Make Patients Responsible for Reporting Medical Errors? Really?


Karen Wolk Feinstein, president and CEO and the Pittsburgh Regional Health Initiative, channeled the Saturday Night Live Weekend Update segment “Really!?!” in this recent op-ed titled “Don't put this on patients: Sick people are supposed to monitor medical errors? Really??

I'm all for patient engagement and I certainly believe that patients should be aware of risks and dangers in the hospital, but I think the hospital is abdicating its responsibility, and it's setting unrealistic expectations, if they are expecting patients to report (or even know about) medical errors or unsafe practices.

Karen writes:

Why is it voluntary in most settings for doctors to mark a surgical site before cutting, for staff to wash their hands, for hospital and examining rooms to be thoroughly cleaned, for safety checklists to be employed? Why do whistleblowers get marginalized? Why are interns and residents afraid to report mistakes they witness? Why are clinicians who often over-treat with unnecessary interventions and tests or who routinely under-treat and fail to perform evidence-based best practices allowed to continue doing these things? What if a patient isn't even aware that medical mistakes are occurring? How could they tattle on their docs?


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She draws parallels to restaurants, asking why a person would eat at a restaurant that gives them a 25% chance of getting food poisoning. Do we rely on restaurant customers to report unsafe conditions in the kitchen or refrigerators?

I've made a parallel argument before, pointing out that airline passengers aren't expected to double check the work of the pilots and, when you buy a new car, you aren't expected to double check if the lugnuts on the wheels are tightened properly. My graphic that's indicative of campaigns that encourage patients to ask doctors and nurses if they've washed their hands:

I think the primary responsibility needs to be taken by hospital leaders and physicians… not the patients. Let the patients focus on their own health and recovery and comfort, not policing the system that is supposed to take care of them.

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Mark Graban
Mark Graban is an internationally-recognized consultant, author, and professional speaker, and podcaster with experience in healthcare, manufacturing, and startups. Mark's new book is The Mistakes That Make Us: Cultivating a Culture of Learning and Innovation. He is also the author of Measures of Success: React Less, Lead Better, Improve More, the Shingo Award-winning books Lean Hospitals and Healthcare Kaizen, and the anthology Practicing Lean. Mark is also a Senior Advisor to the technology company KaiNexus.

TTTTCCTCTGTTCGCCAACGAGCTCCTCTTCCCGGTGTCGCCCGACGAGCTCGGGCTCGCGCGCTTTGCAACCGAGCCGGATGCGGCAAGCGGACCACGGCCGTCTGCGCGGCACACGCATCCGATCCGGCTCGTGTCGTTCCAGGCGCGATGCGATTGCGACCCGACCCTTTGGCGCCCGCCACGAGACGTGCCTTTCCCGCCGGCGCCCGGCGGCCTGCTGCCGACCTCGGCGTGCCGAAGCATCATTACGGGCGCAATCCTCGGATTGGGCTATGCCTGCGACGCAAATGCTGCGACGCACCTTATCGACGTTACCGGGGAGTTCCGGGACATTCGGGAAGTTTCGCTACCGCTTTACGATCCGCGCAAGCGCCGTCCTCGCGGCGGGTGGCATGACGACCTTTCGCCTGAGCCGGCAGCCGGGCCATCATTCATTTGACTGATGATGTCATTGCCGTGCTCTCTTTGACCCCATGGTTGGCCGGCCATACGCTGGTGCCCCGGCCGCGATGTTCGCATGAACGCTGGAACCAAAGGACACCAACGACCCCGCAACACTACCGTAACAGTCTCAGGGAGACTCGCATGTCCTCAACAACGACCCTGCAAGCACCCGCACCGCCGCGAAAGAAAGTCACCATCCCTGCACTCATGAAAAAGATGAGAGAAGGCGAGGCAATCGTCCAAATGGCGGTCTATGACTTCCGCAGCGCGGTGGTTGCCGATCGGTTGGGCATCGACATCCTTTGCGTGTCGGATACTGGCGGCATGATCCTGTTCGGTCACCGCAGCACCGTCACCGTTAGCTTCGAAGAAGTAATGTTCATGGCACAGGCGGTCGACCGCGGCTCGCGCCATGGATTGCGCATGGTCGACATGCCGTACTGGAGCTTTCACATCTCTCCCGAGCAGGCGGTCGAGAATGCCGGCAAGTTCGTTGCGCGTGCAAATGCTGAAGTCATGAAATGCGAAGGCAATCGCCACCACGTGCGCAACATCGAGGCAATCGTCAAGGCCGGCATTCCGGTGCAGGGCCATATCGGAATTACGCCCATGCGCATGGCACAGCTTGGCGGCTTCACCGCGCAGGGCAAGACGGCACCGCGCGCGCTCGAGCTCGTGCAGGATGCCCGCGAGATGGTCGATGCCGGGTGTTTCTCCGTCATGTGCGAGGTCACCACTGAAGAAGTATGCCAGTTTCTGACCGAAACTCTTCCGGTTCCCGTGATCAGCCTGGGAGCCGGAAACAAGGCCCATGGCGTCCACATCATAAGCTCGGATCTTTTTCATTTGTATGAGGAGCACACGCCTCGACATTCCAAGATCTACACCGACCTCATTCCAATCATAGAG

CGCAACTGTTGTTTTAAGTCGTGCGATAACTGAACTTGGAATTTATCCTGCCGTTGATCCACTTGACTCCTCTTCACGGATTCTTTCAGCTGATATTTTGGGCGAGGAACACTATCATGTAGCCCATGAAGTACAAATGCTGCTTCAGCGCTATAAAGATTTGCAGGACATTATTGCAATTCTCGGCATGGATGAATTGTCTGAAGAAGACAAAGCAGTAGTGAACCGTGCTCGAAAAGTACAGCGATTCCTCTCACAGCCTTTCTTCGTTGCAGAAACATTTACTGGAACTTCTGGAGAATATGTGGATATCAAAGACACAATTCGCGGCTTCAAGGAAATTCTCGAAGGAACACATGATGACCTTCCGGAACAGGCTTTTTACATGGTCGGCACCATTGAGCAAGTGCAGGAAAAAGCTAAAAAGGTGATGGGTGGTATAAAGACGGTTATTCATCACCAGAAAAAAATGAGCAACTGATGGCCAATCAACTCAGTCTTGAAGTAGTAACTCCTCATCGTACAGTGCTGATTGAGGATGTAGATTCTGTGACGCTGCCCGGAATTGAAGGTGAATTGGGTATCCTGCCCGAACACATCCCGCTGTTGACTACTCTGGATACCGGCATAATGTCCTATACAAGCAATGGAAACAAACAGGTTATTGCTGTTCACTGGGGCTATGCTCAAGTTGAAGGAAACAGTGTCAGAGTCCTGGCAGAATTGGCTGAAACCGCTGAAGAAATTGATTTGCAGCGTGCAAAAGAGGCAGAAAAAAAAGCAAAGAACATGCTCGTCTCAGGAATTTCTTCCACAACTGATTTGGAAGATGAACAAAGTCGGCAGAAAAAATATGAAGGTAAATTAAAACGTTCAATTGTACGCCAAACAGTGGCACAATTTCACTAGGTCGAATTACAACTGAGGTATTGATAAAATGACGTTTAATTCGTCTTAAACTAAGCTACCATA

1. Unfortunately, after many years of car ownership, I now check everything (that I can see and reach) that the mechanics touch while doing a job. I’ve had panels improperly installed, clips left off of replacement axles, dipsticks not pushed all the way in, among other things…

  2. Agree entirely Mark. The average patient doesn’t have the depth of knowledge to be able to detect a medical error. In addition to that, standards for medical practices aren’t visible. Without job conent knowledge or visible standards, it’s virtually impossible for people to be able to do anything but report the grossest and most obvious medical errors.
    Sounds like defection rather than really trying to work to improve the system.

  3. Great article. I agree with all that the average patient doesn’t know when an unsafe condition is created, so it’s ridiculous to suggest they should be responsible for their own safety. There are a few things (asking questions, waiting for the nurse to avoid a fall, etc.), but for the most part, the hospital and the providers need to ba accountable.

  4. Hi Mark

    You got this one right, yes if we know a medical professional is doing something wrong we should naturally complain and point it out. But there are very few of us that have enough knowledge of medical practises to be able to tell if they are doing most of their job right or not. It falls upon those in any profession to protect their clients by treating them in a proper way and by policing their own members.

    It is unfortunate that we have developed a society were bending the rules is common place and in fact is required because of dumb laws. Yet it makes it hard to get anyone to enforce rules in virtually any organization. Hence why people that blow whistles usually pay a price for it, which they shouldn’t, in fact they should be rewarded.


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